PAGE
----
Language Selection

English French German Italian Portuguese Spanish

Fedora Scientific, an interview with Amit Saha

Filed under
Linux
Interviews

Our latest interview is with Amit Saha, responsible for Fedora Scientific, a Fedora based distribution geared towards scientists, students and professionals alike. The distribution is packed with software like GNU Octave, R, Maxima and many more. Give Fedora Scientific a spin! Enjoy the interview!

F4S: Hello Amit, thank you for agreeing to the interview. Please, give us a brief introduction about yourself.

I am Amit and currently doing my Ph.D research at the University of New South Wales, Australia. I took up Linux 10 years back and have been involved in few Open Source projects from time to time. I also write quite regularly for Linux Magazines.

F4S: What is Fedora Scientific?

Fedora Scientific Spin brings together the open source scientific and numerical tools used in research along with the goodness of the Fedora KDE desktop. Thus, simply put Fedora scientific is a Fedora Linux flavour custom made for users whose work and play involves scientific and numerical computing.

rest here




Fedora Scientific spin

Strange not to even mention Scientific Linux 6.2 But hey FLOSS is as FLOSS does. Smile

Why is it strange? It was a

Why is it strange? It was a short interview about a niche Fedora spin; SL doesn't even compete with it being mostly RHEL (i.e. lacks a lot of software and by default comes as minimal as RHEL).

Comment viewing options

Select your preferred way to display the comments and click "Save settings" to activate your changes.

More in Tux Machines

ownCloud Desktop Client 2.2.4 Released with Updated Dolphin Plugin, Bug Fixes

ownCloud is still alive and kicking, and they've recently released a new maintenance update of the ownCloud Desktop Client, version 2.2.4, bringing some much-needed improvements and patching various annoying issues. Read more

Early Benchmarks Of The Linux 4.9 DRM-Next Radeon/AMDGPU Drivers

While Linux 4.9 will not officially open for development until next week, the DRM-Next code is ready to roll with all major feature work having been committed by the different open-source Direct Rendering Manager drivers. In this article is some preliminary testing of this DRM-Next code as of 29 September when testing various AMD GPUs with the Radeon and AMDGPU DRM drivers. Linux 4.9 does bring compile-time-offered experimental support for the AMD Southern Islands GCN 1.0 hardware on AMDGPU, but that isn't the focus of this article. A follow-up comparison is being done with GCN 1.0/1.1 experimental support enabled to see the Radeon vs. AMDGPU performance difference on that hardware. For today's testing was a Radeon R7 370 to look at the Radeon DRM performance and for AMDGPU testing was the Radeon R9 285, R9 Fury, and RX 480. Benchmarks were done from the Linux 4.8 Git and Linux DRM-Next kernels as of 29 September. Read more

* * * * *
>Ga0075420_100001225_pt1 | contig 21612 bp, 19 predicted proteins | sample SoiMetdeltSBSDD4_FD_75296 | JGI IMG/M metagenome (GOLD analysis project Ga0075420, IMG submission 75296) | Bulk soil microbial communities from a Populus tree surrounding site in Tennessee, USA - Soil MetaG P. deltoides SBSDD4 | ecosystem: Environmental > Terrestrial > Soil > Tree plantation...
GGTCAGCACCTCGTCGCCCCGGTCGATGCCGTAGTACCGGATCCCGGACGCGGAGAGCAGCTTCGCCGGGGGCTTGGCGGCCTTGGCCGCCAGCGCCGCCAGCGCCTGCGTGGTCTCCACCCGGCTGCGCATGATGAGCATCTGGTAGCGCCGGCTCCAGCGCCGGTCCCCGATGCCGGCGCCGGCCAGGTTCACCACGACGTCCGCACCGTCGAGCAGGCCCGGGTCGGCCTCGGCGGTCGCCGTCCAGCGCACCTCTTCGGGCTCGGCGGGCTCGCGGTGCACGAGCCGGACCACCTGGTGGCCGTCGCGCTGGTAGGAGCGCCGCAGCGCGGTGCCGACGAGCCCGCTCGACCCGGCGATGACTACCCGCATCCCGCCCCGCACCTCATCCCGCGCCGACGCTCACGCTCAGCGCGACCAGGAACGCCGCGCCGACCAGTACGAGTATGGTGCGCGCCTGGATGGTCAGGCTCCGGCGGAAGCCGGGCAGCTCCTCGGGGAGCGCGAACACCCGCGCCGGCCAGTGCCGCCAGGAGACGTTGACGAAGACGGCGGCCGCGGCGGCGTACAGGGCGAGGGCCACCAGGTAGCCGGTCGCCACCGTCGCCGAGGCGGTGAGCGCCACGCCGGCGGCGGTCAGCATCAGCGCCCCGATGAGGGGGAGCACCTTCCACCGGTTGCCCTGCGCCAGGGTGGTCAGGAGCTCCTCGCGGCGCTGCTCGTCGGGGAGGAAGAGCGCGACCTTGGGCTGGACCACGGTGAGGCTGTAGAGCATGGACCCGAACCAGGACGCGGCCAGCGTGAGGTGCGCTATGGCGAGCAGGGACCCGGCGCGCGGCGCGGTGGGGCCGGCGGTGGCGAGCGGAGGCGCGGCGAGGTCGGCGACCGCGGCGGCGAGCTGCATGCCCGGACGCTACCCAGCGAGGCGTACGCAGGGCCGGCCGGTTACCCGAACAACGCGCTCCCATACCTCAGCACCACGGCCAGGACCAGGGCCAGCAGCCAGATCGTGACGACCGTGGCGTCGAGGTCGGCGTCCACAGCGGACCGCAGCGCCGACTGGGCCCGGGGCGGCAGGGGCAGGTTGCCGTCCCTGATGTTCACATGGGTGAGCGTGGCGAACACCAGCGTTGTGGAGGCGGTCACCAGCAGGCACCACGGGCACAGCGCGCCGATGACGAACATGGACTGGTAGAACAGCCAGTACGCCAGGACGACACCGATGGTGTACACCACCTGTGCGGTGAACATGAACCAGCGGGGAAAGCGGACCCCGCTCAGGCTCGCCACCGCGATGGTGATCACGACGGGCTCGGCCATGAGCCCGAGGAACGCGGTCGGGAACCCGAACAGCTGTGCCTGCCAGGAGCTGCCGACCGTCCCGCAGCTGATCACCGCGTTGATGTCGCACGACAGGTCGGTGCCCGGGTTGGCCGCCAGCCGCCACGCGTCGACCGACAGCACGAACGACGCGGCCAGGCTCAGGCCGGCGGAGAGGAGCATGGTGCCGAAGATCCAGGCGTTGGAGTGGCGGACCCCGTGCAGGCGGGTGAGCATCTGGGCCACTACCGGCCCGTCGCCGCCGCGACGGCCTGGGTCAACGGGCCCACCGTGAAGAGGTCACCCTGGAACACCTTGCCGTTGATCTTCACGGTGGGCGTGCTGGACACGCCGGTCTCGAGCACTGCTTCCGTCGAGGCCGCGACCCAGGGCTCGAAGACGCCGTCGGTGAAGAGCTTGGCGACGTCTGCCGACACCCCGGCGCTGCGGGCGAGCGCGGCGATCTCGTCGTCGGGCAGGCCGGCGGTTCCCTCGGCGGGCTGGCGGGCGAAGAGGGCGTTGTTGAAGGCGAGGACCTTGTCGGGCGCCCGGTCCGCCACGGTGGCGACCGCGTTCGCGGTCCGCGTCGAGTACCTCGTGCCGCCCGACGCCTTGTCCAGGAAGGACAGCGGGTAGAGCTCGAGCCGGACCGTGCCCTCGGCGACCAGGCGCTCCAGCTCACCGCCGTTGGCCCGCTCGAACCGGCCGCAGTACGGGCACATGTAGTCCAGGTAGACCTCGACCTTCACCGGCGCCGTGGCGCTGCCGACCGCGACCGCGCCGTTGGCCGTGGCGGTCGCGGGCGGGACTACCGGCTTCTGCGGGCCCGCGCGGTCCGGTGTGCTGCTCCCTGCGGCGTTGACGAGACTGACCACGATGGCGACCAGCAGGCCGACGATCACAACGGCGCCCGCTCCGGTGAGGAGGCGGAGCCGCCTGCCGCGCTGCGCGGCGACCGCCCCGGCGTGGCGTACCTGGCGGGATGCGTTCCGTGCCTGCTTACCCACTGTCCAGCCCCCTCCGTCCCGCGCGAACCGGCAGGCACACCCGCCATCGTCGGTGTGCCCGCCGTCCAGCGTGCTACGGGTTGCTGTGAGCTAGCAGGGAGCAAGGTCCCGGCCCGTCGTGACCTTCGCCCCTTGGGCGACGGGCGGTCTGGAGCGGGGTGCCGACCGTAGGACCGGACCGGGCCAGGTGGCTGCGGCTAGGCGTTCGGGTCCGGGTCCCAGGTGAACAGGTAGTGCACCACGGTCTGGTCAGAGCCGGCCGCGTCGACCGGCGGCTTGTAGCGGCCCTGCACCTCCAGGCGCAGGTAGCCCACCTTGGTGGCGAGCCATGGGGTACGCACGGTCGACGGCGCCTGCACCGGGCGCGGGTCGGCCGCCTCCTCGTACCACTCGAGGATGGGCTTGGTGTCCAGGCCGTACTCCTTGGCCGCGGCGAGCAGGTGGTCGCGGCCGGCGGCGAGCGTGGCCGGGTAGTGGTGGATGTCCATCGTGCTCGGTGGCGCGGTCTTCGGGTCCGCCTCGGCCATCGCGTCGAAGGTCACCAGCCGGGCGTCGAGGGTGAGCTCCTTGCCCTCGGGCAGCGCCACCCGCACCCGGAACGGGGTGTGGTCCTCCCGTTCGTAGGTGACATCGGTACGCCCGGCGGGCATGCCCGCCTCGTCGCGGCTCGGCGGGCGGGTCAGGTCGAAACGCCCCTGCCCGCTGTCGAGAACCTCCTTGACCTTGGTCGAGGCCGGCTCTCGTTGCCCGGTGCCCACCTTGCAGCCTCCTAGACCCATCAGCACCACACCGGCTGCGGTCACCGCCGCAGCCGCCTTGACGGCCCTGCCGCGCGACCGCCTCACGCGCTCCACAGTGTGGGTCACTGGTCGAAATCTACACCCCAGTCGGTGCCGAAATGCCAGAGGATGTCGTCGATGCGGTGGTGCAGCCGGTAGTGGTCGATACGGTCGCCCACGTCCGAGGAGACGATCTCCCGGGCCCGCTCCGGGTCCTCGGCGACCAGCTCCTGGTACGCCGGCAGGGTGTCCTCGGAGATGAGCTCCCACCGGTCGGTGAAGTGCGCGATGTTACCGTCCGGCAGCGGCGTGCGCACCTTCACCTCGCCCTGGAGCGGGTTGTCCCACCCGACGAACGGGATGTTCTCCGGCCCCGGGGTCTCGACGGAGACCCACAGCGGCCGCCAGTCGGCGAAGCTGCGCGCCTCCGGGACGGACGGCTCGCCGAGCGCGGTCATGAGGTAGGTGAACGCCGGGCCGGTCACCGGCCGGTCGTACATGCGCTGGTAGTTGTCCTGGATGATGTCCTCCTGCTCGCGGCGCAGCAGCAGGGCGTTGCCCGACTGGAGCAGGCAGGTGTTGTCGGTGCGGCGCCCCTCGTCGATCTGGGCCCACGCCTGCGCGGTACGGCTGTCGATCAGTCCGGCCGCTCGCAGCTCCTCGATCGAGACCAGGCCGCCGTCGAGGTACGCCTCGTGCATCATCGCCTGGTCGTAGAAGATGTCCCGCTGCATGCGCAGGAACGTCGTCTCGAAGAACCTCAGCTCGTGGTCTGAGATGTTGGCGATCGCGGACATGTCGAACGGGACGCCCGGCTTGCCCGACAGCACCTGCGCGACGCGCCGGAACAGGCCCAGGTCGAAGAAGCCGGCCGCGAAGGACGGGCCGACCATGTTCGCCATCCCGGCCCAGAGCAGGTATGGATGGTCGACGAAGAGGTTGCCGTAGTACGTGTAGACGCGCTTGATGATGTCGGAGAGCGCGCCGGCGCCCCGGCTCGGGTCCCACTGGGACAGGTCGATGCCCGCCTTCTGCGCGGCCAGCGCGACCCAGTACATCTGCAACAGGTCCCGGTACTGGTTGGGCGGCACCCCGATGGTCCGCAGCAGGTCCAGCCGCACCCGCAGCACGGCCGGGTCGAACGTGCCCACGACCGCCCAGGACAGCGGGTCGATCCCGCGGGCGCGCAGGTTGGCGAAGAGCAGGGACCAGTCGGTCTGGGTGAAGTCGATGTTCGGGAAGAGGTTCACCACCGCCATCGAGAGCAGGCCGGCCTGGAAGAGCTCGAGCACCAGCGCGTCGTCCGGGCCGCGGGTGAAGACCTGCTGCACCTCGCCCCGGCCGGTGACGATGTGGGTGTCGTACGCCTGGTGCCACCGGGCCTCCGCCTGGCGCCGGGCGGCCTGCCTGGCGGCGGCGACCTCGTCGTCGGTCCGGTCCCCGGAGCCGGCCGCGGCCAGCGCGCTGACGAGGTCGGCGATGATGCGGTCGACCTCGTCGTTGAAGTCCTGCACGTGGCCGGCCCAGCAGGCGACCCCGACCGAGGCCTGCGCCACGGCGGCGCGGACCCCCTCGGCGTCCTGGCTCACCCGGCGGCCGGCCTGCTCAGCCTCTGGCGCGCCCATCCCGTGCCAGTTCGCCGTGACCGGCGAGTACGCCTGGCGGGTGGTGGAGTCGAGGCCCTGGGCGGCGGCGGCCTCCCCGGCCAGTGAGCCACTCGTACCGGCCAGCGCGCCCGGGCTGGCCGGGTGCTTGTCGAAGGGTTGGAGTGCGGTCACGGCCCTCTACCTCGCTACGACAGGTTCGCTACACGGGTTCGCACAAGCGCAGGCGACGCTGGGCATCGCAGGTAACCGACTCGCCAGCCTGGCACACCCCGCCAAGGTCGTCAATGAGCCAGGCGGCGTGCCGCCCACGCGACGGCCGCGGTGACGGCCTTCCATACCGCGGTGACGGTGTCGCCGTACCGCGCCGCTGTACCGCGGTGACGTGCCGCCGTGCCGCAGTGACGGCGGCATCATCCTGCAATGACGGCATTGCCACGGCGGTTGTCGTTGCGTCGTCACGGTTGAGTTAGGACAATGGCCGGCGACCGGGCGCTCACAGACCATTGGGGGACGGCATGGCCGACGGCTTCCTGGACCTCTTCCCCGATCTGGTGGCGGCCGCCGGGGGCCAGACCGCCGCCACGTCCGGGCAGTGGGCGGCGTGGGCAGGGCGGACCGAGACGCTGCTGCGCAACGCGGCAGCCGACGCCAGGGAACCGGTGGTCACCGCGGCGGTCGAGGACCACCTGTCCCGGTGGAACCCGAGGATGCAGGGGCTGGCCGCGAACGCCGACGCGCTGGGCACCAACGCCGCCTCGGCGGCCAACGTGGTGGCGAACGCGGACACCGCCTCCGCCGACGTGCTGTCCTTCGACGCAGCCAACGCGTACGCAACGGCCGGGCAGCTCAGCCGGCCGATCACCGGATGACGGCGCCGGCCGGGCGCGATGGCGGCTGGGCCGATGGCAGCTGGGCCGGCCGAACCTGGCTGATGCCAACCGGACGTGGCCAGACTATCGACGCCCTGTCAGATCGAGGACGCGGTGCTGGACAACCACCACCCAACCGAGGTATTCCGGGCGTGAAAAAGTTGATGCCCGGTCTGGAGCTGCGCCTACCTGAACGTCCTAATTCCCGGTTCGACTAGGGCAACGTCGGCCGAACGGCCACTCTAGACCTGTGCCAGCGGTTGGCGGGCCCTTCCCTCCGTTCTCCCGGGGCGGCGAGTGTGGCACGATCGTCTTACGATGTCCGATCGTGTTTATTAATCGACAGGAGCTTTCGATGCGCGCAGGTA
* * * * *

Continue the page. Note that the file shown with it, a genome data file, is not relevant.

How to Effectively and Efficiently Edit Configuration Files in Linux

Every Linux administrator has to eventually (and manually) edit a configuration file. Whether you are setting up a web server, configuring a service to connect to a database, tweaking a bash script, or troubleshooting a network connection, you cannot avoid a dive deep into the heart of one or more configuration files. To some, the prospect of manually editing configuration files is akin to a nightmare. Wading through what seems like countless lines of options and comments can put you on the fast track for hair and sanity loss. Which, of course, isn’t true. In fact, most Linux administrators enjoy a good debugging or configuration challenge. Sifting through the minutiae of how a server or software functions is a great way to pass time. But this process doesn’t have to be an exercise in ineffective inefficiency. In fact, tools are available to you that go a very long way to make the editing of config files much, much easier. I’m going to introduce you to a few such tools, to ease some of the burden of your Linux admin duties. I’ll first discuss the command-line tools that are invaluable to the task of making configuration more efficient. Read more

Why Good Linux Sysadmins Use Markdown

The Markdown markup language is perfect for writing system administrator documentation: it is lightweight, versatile, and easy to learn, so you spend your time writing instead of fighting with formatting. The life of a Linux system administrator is complex and varied, and you know that documenting your work is a big time-saver. A documentation web server shared by you and your colleagues is a wonderful productivity tool. Most of us know simple HTML, and can whack up a web page as easily as writing plain text. But using Markdown is better. Read more